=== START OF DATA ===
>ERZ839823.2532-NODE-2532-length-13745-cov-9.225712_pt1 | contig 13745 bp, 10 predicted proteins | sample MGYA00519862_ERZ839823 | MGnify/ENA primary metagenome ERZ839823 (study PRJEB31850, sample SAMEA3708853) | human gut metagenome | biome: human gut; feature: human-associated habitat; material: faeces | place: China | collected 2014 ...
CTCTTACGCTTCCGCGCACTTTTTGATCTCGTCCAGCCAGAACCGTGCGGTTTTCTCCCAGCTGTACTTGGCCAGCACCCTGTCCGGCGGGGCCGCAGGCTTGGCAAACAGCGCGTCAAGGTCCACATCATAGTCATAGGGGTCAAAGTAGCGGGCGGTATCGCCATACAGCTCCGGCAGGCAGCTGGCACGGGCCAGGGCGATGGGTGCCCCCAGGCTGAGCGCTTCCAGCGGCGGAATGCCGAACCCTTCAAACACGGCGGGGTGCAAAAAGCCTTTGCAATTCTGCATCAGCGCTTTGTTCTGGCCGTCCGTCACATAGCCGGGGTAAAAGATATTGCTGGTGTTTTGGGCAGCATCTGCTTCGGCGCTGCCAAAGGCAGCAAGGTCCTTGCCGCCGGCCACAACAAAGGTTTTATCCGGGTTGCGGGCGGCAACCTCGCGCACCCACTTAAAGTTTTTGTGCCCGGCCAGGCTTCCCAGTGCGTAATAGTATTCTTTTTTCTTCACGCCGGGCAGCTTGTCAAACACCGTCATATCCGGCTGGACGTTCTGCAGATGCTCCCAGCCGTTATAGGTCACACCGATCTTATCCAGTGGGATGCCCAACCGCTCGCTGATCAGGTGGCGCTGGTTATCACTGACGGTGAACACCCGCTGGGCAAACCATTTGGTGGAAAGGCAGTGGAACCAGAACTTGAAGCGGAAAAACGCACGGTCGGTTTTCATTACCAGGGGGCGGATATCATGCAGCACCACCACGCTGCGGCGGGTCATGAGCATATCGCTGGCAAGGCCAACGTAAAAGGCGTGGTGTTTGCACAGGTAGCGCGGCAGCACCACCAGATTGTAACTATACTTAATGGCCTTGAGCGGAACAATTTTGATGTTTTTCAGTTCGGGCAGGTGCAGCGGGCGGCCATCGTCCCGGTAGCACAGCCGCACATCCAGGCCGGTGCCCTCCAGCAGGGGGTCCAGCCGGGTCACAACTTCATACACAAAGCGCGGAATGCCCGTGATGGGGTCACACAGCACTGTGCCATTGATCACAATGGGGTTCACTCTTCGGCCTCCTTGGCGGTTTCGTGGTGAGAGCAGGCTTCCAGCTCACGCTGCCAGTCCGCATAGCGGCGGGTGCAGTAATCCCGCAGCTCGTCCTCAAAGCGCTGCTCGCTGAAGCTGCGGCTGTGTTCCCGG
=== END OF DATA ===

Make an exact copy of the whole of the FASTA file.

>ERZ839823.2532-NODE-2532-length-13745-cov-9.225712_pt1 | contig 13745 bp, 10 predicted proteins | sample MGYA00519862_ERZ839823 | MGnify/ENA primary metagenome ERZ839823 (study PRJEB31850, sample SAMEA3708853) | human gut metagenome | biome: human gut; feature: human-associated habitat; material: faeces | place: China | collected 2014 ...
CTCTTACGCTTCCGCGCACTTTTTGATCTCGTCCAGCCAGAACCGTGCGGTTTTCTCCCAGCTGTACTTGGCCAGCACCCTGTCCGGCGGGGCCGCAGGCTTGGCAAACAGCGCGTCAAGGTCCACATCATAGTCATAGGGGTCAAAGTAGCGGGCGGTATCGCCATACAGCTCCGGCAGGCAGCTGGCACGGGCCAGGGCGATGGGTGCCCCCAGGCTGAGCGCTTCCAGCGGCGGAATGCCGAACCCTTCAAACACGGCGGGGTGCAAAAAGCCTTTGCAATTCTGCATCAGCGCTTTGTTCTGGCCGTCCGTCACATAGCCGGGGTAAAAGATATTGCTGGTGTTTTGGGCAGCATCTGCTTCGGCGCTGCCAAAGGCAGCAAGGTCCTTGCCGCCGGCCACAACAAAGGTTTTATCCGGGTTGCGGGCGGCAACCTCGCGCACCCACTTAAAGTTTTTGTGCCCGGCCAGGCTTCCCAGTGCGTAATAGTATTCTTTTTTCTTCACGCCGGGCAGCTTGTCAAACACCGTCATATCCGGCTGGACGTTCTGCAGATGCTCCCAGCCGTTATAGGTCACACCGATCTTATCCAGTGGGATGCCCAACCGCTCGCTGATCAGGTGGCGCTGGTTATCACTGACGGTGAACACCCGCTGGGCAAACCATTTGGTGGAAAGGCAGTGGAACCAGAACTTGAAGCGGAAAAACGCACGGTCGGTTTTCATTACCAGGGGGCGGATATCATGCAGCACCACCACGCTGCGGCGGGTCATGAGCATATCGCTGGCAAGGCCAACGTAAAAGGCGTGGTGTTTGCACAGGTAGCGCGGCAGCACCACCAGATTGTAACTATACTTAATGGCCTTGAGCGGAACAATTTTGATGTTTTTCAGTTCGGGCAGGTGCAGCGGGCGGCCATCGTCCCGGTAGCACAGCCGCACATCCAGGCCGGTGCCCTCCAGCAGGGGGTCCAGCCGGGTCACAACTTCATACACAAAGCGCGGAATGCCCGTGATGGGGTCACACAGCACTGTGCCATTGATCACAATGGGGTTCACTCTTCGGCCTCCTTGGCGGTTTCGTGGTGAGAGCAGGCTTCCAGCTCACGCTGCCAGTCCGCATAGCGGCGGGTGCAGTAATCCCGCAGCTCGTCCTCAAAGCGCTGCTCGCTGAAGCTGCGGCTGTGTTCCCGG